When one looks at the entirety of Frank’s oeuvre, one can detect that "Beyond the Fear" is but a natural continuation of his former work. In his movies he often took interest in people who had taken extreme steps or who had been trapped in extreme circumstances, trying to shed light on dark corners of their souls. He loved investigating the human soul, looking into its hidden recesses while exposing all its aspects. Nevertheless, it’s hard to escape the thought that perhaps his choice to focus in his last movie precisely on such an explosive topic as Yigal Amir’s family is not just a natural progression of his career but rather a parting message as well, an angry act of defiance – perhaps unconsciously – addressed to a society that persistently refused to embrace him.

A bedtime story

Frank’s bad fit into a Middle Eastern country he chose to emigrate to in 1993 was apparent at first sight. Eight years ago, he gave an interview to Haaretz in his Jerusalem apartment. He showed up dressed in his usual way, familiar to all his acquaintances: a light brown beret covering his hair with seeming carelessness, dark glasses hiding his eyes, kept on even in closed rooms, and a well-groomed beard adorning his face.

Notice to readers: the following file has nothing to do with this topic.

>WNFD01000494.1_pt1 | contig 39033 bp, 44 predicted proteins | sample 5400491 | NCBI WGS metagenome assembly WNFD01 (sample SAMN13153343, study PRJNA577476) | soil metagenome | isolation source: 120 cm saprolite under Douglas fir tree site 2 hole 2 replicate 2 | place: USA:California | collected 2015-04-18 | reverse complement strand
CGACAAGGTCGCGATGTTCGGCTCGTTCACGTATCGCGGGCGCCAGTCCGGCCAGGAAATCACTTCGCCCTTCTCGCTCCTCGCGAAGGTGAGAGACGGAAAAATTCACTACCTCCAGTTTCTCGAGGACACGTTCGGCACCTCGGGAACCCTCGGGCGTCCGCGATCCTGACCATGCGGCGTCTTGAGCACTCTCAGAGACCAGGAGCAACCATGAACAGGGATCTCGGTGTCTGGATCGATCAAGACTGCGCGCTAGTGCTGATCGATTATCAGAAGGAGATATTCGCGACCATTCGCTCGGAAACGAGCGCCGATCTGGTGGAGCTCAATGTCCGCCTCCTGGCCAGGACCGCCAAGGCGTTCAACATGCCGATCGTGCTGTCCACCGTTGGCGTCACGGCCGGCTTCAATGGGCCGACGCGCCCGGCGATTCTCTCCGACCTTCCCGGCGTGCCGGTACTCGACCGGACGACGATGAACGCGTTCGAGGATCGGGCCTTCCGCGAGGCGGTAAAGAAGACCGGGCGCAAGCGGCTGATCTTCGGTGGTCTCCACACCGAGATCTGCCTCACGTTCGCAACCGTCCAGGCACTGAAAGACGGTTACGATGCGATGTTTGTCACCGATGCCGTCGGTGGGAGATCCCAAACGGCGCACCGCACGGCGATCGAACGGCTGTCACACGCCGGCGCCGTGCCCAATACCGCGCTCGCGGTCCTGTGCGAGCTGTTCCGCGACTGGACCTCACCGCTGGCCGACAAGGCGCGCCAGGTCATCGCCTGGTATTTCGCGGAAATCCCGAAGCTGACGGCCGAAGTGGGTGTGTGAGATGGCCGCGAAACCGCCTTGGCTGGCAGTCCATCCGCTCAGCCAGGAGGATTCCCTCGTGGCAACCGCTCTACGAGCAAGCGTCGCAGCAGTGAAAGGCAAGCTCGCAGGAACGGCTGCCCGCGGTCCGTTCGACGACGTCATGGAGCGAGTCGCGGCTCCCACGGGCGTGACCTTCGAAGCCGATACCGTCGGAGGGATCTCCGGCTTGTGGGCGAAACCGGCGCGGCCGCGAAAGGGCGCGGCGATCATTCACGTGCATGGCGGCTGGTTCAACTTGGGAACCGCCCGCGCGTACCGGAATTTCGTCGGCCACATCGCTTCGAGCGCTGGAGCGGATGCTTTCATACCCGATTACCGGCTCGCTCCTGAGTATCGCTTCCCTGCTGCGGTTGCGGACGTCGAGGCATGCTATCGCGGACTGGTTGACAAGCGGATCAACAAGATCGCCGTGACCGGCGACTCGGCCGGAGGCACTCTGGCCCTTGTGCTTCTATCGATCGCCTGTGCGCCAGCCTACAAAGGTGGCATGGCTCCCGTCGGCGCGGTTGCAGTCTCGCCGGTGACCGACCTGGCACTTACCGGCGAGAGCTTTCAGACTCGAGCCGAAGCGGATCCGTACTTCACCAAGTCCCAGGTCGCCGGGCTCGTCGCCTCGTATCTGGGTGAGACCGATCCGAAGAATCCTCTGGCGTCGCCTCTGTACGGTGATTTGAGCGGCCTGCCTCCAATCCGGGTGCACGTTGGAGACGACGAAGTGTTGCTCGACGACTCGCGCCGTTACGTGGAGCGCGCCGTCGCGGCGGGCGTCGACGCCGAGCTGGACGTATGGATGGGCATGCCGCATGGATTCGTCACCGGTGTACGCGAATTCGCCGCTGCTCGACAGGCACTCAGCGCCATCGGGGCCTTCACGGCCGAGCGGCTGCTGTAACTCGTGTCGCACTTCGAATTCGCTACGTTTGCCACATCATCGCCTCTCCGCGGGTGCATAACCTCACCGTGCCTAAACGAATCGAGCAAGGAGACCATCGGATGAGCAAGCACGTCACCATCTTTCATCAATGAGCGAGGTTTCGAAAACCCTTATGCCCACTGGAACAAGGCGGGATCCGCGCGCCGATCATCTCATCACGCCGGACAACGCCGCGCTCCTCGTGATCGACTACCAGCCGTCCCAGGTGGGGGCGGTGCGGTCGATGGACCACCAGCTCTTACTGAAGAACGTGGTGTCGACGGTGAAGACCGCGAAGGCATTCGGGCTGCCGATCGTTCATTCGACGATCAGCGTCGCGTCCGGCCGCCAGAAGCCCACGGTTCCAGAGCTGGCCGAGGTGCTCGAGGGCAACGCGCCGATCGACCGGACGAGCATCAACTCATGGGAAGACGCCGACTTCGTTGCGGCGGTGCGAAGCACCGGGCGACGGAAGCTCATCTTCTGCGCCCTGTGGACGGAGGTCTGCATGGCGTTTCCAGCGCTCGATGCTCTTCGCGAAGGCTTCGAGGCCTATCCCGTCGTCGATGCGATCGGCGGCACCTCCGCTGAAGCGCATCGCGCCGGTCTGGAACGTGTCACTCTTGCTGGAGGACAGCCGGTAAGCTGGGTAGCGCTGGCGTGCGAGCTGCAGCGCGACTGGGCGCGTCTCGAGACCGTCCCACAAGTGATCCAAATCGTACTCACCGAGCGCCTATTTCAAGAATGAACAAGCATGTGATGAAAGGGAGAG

He continued making films throughout the years, winning prizes and wandering from festival to festival, teaching filmmaking. Only the country he lived in refused to recognize his talents. His last film, "Beyond the Fear," was made together with director Maria Kravchenko. She completed the editing after he died. Frank managed to gain the confidence of Larissa Trimbobler, the wife of Yigal Amir, Yitzhak Rabin’s assassin. Along with his camera he became a household guest in her home. Based on this confidence he managed to film some intimate family moments, such as a phone conversation between Amir, in jail, and his son.

A still image from the movie 'Beyond the Fear.' Photo by Courtesy

When his son asks him if he wanted to be in jail Amir answers: “I didn’t want to be in jail – nobody wants to. But if you’re going to do something like that you should take into account that you might end up in jail.” And when his son asks “why don’t you tell them that he was a bad man”, referring to Rabin, his father answers: “I do tell them, I do.”

“So why don’t they believe you?” asks the son.

“Because they are also bad,” responds the father.

The film’s producers kept their movie close to their chests in recent weeks, not showing it to anyone, refusing to let us see it in preparation for this story. The inevitable result was that the endless discussions around it often missed the truth.